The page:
Reader Beware! This book heavily covers an abusive marriage, but portrays it distinctly in the past tense and without too many specifics. The abuser- again, not too graphically- spends a good chunk of the book snorting coke. There are more uses of “motherfucker” than any slurs; Tina sometimes uses less than PC language to describe peoples’ ethnicities, but in a way appropriate for the time in which it was written.

“It was like a horror movie. That’s what my life had become: a horror movie, with no intermissions.”

You read it here first, folks.

Tina Turner’s life story is consistently impressive and frequently heartbreaking. She knew from toddlerhood that she was destined to be an entertainer and collected a fair chunk of change singing for people in the mall through her elementary years. She was, naturally enough, picked up by local band The Kings of Rhythm near the end of high school. The Kings were led by Ike Turner, whose negative impact on her life far outshines the positive one.

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Amazon decided to censor my copy. Joke’s on them: I opened it from the bottom.

I am featuring I, Tina because it discusses, in terrifying, realistic detail, that living-dead feeling when something in your life controls you so completely that you stop noticing individual days. Glancing back from the safety of the career she established herself, Tina’s coerced marriage to Ike reads like an uninterrupted blur of shoehorn beatings and manipulation followed by going onstage like nothing has happened. There are several years’ worth of examples in the text- by and large, the Turners’ coworkers knew what was happening and turned a blind eye- but the event that stood out to me was the cold Tina was forced to work through, which became bronchitis, which became TB, which took about a decade and several methodologies to kick in full. It’s obvious from the start that Ike sees her only as a money machine; there are no monsters so terrifying as other people who refuse to treat you as human.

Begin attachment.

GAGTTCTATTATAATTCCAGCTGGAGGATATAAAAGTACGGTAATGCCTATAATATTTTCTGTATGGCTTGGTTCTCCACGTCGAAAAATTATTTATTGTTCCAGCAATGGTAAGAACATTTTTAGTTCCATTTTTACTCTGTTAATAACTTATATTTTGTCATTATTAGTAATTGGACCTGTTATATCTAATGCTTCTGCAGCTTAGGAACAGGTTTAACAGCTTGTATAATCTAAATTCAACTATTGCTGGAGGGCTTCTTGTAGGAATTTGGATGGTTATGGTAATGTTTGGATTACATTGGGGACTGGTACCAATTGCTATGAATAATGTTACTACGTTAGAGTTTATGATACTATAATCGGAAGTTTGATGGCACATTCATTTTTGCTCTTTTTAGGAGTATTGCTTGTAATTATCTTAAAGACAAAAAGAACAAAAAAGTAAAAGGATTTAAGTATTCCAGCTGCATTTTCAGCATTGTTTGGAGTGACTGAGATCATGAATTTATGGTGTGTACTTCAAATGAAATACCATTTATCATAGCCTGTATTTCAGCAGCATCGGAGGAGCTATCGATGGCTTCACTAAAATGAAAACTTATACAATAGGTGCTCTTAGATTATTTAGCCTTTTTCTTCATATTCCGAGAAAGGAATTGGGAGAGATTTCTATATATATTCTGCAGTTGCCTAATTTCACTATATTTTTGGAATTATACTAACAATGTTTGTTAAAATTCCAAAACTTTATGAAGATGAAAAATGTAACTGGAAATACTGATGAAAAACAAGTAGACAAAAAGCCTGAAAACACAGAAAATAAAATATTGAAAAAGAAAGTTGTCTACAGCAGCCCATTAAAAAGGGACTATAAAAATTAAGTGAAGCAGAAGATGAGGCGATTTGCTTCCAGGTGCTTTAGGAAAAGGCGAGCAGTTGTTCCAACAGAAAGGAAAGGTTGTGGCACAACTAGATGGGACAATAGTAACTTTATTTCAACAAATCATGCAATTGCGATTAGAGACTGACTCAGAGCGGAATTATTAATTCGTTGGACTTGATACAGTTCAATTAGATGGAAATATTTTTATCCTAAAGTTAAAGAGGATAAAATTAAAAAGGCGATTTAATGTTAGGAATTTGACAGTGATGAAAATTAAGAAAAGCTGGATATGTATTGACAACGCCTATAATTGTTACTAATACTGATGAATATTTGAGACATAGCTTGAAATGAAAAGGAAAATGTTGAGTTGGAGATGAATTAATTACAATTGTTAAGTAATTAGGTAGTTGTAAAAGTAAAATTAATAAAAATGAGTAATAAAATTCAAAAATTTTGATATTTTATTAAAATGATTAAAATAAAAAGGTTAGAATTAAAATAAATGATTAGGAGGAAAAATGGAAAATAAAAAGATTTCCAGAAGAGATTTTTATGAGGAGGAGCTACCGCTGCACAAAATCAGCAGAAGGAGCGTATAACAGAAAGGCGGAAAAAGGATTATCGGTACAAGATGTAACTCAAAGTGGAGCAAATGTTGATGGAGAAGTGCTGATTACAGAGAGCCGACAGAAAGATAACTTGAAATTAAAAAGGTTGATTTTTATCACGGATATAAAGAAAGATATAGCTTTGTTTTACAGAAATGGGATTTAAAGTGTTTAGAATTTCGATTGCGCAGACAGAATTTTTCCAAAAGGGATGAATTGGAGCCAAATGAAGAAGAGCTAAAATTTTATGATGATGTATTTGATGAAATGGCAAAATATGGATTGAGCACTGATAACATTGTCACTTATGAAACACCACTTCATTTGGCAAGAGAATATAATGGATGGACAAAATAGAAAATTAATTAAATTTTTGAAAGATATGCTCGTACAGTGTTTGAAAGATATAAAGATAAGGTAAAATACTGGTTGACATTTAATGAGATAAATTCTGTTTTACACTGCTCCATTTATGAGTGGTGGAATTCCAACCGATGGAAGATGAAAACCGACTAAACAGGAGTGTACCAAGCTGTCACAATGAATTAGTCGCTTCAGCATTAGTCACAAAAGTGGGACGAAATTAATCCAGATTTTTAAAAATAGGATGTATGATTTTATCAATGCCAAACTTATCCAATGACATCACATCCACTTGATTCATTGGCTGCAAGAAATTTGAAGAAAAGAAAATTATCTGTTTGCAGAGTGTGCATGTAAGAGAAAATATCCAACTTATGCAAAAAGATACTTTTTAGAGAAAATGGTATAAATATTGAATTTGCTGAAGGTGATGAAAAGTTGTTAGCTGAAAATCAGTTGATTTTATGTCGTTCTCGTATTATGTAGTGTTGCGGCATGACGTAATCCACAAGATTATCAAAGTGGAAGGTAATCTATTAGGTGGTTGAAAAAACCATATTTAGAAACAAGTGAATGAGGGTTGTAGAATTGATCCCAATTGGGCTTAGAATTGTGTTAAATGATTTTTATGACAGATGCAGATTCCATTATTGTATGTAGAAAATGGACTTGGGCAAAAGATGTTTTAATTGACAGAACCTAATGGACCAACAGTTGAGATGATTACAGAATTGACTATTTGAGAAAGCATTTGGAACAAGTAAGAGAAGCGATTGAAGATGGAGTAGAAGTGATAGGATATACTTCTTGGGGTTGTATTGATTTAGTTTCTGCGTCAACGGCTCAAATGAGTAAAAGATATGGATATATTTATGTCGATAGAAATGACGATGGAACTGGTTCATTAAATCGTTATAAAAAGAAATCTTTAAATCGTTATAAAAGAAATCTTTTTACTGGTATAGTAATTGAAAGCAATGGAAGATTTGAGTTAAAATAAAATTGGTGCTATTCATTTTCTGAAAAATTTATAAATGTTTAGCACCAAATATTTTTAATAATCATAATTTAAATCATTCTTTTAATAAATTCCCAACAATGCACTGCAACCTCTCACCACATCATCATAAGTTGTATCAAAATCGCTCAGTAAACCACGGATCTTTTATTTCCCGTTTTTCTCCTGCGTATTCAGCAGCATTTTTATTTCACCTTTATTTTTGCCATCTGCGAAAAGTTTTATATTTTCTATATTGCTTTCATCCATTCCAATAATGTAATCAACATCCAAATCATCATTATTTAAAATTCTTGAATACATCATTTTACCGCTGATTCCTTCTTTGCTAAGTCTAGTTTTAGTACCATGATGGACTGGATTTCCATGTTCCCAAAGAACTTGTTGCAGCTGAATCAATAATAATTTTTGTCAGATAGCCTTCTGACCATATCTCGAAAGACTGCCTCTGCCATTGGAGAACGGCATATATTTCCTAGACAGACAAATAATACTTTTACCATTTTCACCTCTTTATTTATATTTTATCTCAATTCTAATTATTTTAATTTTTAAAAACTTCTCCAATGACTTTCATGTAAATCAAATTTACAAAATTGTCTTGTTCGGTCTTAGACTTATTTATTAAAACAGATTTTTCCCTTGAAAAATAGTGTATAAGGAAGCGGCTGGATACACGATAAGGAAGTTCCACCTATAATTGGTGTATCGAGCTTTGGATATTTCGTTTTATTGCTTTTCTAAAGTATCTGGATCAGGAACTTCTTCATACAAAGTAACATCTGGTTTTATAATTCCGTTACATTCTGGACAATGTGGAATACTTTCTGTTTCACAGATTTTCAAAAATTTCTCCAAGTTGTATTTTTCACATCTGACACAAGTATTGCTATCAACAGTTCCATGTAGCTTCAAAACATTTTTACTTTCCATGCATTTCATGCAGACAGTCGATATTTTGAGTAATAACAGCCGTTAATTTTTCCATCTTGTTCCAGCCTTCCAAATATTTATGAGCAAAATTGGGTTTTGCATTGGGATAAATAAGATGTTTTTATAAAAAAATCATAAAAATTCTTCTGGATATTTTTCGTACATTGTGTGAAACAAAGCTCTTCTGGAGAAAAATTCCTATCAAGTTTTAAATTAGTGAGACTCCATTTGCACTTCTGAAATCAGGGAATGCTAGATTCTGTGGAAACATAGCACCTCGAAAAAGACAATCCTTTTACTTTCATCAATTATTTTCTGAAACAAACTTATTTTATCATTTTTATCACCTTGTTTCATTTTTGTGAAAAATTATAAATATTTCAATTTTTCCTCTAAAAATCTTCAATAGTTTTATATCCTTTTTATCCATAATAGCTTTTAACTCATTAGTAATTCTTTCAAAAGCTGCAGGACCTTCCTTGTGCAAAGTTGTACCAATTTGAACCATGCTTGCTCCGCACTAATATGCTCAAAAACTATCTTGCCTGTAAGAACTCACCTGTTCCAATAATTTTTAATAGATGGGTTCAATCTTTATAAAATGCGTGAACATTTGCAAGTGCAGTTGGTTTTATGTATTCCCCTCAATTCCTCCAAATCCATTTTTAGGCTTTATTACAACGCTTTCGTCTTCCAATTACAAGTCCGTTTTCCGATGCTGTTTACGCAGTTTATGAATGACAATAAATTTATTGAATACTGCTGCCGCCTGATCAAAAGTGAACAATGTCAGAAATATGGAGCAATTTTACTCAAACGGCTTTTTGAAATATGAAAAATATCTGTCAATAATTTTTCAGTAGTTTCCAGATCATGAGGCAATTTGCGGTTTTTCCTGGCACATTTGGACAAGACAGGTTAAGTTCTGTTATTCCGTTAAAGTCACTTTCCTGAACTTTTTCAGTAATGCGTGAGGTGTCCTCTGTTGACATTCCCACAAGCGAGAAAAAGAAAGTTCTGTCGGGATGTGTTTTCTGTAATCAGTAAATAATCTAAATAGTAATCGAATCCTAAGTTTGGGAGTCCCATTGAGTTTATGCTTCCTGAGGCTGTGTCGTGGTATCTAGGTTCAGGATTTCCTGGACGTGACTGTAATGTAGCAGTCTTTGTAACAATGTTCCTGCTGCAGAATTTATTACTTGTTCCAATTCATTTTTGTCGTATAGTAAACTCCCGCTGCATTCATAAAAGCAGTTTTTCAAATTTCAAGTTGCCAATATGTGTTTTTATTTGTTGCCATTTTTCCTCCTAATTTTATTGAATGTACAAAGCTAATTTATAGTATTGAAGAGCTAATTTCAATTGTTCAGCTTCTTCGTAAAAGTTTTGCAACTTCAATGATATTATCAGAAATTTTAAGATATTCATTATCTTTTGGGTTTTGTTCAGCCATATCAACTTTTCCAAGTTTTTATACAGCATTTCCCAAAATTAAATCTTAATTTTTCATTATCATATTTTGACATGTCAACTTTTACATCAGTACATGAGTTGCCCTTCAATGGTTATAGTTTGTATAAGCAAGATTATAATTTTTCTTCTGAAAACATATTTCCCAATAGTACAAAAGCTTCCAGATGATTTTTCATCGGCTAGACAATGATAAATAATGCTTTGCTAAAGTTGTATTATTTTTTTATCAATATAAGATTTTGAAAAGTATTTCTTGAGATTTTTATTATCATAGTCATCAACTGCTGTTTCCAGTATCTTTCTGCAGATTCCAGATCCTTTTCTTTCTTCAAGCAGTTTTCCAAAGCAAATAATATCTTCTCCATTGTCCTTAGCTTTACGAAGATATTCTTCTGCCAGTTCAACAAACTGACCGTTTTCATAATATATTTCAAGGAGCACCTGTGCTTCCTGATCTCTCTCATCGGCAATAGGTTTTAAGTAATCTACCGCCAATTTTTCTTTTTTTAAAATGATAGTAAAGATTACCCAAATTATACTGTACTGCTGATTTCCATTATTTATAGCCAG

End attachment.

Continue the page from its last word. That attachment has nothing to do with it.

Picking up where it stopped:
If not outright frightening, I, Tina makes a personal hell relatable, not through star power but through sheer honesty. The reader doesn’t grow impatient waiting for Tina to leave but relishes with her the small victories brought by her talent alone. Teetering over the edge of believing the abuse and surrendering her humanity, Tina realizes that she is stronger than her circumstances: she wakes up from the nightmare; the horror movie’s credits roll. The rest is several Grammys worth of history.

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